Brexit’s impact on sterling

The Department for the Economy recently published evidence held by the Northern Ireland Civil Service on the potential impacts of sterling depreciation under a no deal outcome.

The unique structure of Northern Ireland’s import/export market, including all-island trade means that the region does not always follow recognised pattern of the weak pound being positive for exporters and negative for importers. A large portion of exporters in Northern Ireland (55 per cent) are also importers and so differentiating the acute impact becomes more difficult. So, whether exporters would see a benefit from sterling’s depreciation would depend on the increased cost of imports and how large this activity is and the balance of their sales.

The agriculture sector has previously been recognisable benefactors of sterling depreciation given that producer prices and direct payments have increased in the past, however, it’s expected that future falls in sterling will not be carried through to farmers in 2019. Added to this, the additional costs of tariffs and non-tariff barriers from a no deal outcome will more than consume any benefit from higher producer prices.

Key to the Northern Ireland economy is consumer spending to the point where it is recognised that Northern Ireland’s dependence on consumer spending for economic growth is over-reliant. Depreciation of the value of sterling would undoubtedly see household goods imports become more expensive and drive inflation. Northern Ireland is more susceptible to inflation in comparison to the rest of the UK given that it tends to spend more on food, clothing and fuel (high import share product groups).

Tourism and cross-border shopping have traditionally increased when sterling is weaker, however, again this will be dependent on the Brexit outcome. A hard exit could lead to a rapid fall in the attractiveness of Northern Ireland to the UK market. As well, import tariffs could offset any value for the consumer and customs and VAT requirements when crossing the border will be imposed.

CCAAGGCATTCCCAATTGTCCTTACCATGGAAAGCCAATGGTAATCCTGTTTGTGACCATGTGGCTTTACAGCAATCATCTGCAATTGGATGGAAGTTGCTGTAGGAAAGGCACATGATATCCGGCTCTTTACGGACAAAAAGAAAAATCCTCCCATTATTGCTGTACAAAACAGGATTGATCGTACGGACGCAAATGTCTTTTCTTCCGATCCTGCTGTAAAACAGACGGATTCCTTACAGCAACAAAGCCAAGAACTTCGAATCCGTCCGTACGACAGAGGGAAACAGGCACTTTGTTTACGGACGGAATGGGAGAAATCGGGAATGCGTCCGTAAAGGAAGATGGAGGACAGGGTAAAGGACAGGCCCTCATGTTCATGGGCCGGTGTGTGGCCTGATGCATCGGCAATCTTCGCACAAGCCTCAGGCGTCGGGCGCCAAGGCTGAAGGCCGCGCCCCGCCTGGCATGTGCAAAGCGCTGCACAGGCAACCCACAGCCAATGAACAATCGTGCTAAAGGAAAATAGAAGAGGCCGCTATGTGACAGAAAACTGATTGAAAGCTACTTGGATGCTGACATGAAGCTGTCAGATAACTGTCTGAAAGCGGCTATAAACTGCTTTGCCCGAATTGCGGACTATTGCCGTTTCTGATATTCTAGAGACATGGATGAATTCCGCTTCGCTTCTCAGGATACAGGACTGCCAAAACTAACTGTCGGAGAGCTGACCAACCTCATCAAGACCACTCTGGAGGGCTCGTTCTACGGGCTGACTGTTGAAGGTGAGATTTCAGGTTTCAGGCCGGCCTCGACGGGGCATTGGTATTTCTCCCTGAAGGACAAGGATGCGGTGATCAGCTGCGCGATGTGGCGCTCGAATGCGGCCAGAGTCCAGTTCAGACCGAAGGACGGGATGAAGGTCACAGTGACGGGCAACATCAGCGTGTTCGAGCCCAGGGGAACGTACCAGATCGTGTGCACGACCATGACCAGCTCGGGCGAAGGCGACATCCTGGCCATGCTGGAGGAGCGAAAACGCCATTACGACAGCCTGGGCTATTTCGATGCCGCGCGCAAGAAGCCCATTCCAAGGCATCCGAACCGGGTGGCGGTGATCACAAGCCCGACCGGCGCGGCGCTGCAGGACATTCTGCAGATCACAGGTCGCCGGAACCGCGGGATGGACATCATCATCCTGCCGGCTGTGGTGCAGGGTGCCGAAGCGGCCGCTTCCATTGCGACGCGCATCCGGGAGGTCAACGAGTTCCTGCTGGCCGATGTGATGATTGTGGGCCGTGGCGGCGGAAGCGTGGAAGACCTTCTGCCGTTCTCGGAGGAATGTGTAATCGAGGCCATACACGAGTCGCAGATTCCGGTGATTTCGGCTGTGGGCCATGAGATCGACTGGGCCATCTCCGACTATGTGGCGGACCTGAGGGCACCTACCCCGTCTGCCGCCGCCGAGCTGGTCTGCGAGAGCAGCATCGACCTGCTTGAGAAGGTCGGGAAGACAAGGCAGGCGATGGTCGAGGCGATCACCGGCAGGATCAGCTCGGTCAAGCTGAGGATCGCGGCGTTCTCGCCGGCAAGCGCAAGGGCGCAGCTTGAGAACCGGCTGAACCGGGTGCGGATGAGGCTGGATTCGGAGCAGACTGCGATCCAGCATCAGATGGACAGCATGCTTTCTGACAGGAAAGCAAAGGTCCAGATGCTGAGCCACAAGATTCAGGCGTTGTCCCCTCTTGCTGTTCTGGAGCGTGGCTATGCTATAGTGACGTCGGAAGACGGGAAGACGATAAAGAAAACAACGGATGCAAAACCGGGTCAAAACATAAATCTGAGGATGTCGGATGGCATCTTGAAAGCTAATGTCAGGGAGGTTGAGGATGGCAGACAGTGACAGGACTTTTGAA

UK tourists are not the only group that are likely to see Northern Ireland as less attractive if sterling depreciates. Migrant workers, on whom Northern Ireland have relied on to drive employment rates in recent years would be less inclined to continue filling the vacancies and skills shortages in the current labour market. Already fewer EU workers are working in Northern Ireland since Brexit uncertainty arose and a decrease in sterling would further compound this situation.

The report by the Department stated: “Although generally stable in recent decades, inflation is a traditional enemy of macroeconomic stability. For the economy as a whole, the risk of increasing inflation and dampening consumer spending means that depreciation of sterling is likely to be a further risk to the Northern Ireland economy of a no deal exit.”

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